There was a point– I think in the late 1070s– when I realized that events and ideas and concerns seem to come in waves. If I remember correctly, I was struck then by a wave of explosions in grain silos. There seemed to be a period, perhaps over a year or more, when the things exploded one after the other. More recently, I’ve been struck by a what looks like an endless string of mining disasters. My students might call this sort of thing ironic, but it’s really happenstance.
Happenstance isn’t meaningless. So when I start seeing patterns, I pay attention. Most recently, as the last few posts would suggest, there’s been a suite of stories discussing the market, and the market’s relationship to education. Obviously, as a teacher in propitiatory education, this is a subject that I find relevant. Educators tend to see themselves as existing in a space or even a world separate from commerce, of course, even though the separation is apparent rather than real.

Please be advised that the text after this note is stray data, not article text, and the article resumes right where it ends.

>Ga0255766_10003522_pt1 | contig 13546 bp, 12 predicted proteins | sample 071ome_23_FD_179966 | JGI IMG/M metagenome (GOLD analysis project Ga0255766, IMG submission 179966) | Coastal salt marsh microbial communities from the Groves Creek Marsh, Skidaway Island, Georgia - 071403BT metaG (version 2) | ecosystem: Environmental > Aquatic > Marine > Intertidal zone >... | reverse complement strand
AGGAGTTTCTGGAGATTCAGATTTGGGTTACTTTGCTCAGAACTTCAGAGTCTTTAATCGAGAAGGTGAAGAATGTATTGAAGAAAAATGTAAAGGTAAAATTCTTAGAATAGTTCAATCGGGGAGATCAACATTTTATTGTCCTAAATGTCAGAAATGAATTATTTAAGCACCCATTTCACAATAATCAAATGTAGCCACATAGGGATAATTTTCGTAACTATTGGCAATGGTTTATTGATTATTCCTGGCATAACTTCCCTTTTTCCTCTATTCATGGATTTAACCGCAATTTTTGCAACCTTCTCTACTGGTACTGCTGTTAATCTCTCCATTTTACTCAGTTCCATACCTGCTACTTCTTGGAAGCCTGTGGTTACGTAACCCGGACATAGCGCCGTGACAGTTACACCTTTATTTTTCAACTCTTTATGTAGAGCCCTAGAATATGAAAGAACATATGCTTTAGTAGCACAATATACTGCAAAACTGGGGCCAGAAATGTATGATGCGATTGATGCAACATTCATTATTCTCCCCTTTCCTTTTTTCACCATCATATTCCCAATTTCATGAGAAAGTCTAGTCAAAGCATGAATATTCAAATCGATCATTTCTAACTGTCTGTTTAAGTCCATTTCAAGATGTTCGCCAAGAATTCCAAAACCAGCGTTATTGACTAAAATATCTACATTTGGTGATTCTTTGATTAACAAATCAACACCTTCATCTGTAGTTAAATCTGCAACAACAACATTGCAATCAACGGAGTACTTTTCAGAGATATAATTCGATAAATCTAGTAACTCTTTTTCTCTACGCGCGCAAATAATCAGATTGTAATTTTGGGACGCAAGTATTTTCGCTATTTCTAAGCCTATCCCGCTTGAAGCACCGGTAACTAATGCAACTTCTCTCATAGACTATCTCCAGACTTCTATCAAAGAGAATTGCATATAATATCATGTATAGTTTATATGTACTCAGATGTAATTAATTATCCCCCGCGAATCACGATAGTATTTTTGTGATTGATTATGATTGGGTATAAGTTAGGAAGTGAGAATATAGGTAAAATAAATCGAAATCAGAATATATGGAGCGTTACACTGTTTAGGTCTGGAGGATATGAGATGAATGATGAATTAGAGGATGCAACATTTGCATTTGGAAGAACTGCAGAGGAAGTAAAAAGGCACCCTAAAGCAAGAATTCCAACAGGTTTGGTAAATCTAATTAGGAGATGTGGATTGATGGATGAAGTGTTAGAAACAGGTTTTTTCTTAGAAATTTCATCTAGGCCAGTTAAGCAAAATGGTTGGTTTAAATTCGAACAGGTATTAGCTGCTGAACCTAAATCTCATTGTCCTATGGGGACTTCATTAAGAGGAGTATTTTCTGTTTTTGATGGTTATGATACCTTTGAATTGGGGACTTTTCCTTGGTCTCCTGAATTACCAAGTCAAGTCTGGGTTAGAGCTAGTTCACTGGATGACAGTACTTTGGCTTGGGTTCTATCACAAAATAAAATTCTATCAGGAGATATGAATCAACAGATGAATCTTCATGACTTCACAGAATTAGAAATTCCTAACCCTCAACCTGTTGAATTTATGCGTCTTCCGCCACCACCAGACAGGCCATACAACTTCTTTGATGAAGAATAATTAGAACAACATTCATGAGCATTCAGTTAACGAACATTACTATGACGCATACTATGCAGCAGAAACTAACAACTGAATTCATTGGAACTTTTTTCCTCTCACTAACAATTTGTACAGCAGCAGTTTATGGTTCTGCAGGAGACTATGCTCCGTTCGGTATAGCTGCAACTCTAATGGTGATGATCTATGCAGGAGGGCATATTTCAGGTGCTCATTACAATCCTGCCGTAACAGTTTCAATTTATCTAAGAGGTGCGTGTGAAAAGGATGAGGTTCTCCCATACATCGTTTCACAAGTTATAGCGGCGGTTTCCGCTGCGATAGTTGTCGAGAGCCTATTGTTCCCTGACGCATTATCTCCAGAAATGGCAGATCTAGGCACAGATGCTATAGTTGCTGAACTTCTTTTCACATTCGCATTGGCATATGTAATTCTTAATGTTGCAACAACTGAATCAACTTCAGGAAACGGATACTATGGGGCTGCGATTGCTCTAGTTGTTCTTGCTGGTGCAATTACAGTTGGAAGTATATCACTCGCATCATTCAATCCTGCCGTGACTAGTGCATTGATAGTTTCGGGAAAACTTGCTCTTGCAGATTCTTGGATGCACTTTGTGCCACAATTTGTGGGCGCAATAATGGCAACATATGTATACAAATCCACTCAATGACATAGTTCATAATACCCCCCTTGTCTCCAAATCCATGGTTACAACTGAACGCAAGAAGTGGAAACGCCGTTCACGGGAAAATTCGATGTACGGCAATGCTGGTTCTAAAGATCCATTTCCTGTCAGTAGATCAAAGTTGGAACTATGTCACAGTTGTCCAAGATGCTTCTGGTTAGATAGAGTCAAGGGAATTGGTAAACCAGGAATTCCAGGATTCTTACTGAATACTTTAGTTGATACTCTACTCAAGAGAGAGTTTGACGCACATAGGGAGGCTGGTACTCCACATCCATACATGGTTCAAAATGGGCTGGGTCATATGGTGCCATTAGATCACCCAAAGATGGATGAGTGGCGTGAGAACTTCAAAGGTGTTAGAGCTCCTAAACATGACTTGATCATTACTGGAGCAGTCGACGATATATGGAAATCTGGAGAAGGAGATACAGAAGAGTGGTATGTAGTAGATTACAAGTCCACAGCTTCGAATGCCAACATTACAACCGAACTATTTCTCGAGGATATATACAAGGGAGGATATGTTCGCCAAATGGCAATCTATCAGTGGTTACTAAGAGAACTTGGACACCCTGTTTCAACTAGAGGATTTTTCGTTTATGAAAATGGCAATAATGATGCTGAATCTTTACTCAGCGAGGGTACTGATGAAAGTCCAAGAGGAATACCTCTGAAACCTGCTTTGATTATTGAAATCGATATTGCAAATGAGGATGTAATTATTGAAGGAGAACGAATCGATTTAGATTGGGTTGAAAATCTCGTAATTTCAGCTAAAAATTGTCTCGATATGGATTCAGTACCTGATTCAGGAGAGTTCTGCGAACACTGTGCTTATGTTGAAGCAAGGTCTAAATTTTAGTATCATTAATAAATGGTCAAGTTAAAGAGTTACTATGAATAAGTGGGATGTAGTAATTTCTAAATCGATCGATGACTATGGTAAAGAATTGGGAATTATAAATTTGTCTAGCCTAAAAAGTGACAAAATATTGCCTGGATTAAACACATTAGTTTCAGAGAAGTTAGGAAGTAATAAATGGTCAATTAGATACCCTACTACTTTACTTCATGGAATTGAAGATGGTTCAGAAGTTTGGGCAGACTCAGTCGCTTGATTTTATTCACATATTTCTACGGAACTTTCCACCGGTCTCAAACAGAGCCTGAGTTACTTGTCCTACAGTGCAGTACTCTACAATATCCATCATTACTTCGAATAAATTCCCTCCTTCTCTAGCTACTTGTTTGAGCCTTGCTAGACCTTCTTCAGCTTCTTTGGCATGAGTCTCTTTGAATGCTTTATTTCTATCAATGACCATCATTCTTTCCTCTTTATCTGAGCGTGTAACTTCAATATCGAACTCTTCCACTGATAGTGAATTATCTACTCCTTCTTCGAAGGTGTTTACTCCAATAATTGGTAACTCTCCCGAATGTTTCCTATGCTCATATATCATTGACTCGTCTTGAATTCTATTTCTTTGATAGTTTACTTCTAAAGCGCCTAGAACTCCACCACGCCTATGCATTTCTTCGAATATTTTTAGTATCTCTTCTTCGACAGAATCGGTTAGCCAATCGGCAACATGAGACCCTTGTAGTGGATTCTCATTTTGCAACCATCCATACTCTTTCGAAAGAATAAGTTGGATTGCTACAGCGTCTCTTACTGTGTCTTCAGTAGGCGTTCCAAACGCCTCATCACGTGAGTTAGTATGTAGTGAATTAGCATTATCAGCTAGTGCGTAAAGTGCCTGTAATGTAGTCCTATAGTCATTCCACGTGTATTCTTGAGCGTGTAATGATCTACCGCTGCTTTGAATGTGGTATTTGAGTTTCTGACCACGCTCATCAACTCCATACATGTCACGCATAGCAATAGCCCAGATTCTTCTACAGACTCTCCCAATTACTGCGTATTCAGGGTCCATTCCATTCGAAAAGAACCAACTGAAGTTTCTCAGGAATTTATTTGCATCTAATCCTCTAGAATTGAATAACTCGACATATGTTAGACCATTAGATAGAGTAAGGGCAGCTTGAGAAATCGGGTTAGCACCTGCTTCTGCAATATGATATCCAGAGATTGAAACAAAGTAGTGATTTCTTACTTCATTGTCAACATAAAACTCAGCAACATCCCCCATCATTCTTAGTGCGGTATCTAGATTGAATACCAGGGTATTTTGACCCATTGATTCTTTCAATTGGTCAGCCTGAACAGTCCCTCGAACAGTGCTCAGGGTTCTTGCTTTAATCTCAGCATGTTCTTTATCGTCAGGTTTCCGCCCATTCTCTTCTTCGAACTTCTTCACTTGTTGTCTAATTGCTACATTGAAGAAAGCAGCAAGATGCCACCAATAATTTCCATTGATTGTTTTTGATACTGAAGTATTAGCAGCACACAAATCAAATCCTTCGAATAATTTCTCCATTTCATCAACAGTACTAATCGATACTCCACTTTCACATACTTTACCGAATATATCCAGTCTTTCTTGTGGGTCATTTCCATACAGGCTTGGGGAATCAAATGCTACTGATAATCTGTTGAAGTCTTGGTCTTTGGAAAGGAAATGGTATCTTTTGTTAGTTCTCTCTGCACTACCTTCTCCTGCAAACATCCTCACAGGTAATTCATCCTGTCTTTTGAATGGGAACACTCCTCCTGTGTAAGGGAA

Still, education is supposed to give a student some distance from commerce, a perspective that puts the profit motive, with its short term thinking and often brutal self-interest, into a larger perspective. A market ideology would like us to believe, at some level, that the market epitomizes human nature and, as such, should be an object of veneration if not worship. It doesn’t, of course, any more than, say, a game of football sums up human nature.
Still, as Marx noted, exchange or trade is too deeply rooted in human culture to disappear anytime soon. Educators may not want to be business people, and we may believe that the market risks corruption, but we can’t ignore it. That’s why I like this piece on the University College London’s so-called technology transfer program. I think it shows that, with careful thought, the profit and not-for-profit motives can peacefully co-exist. It’s difficult but it’s possible.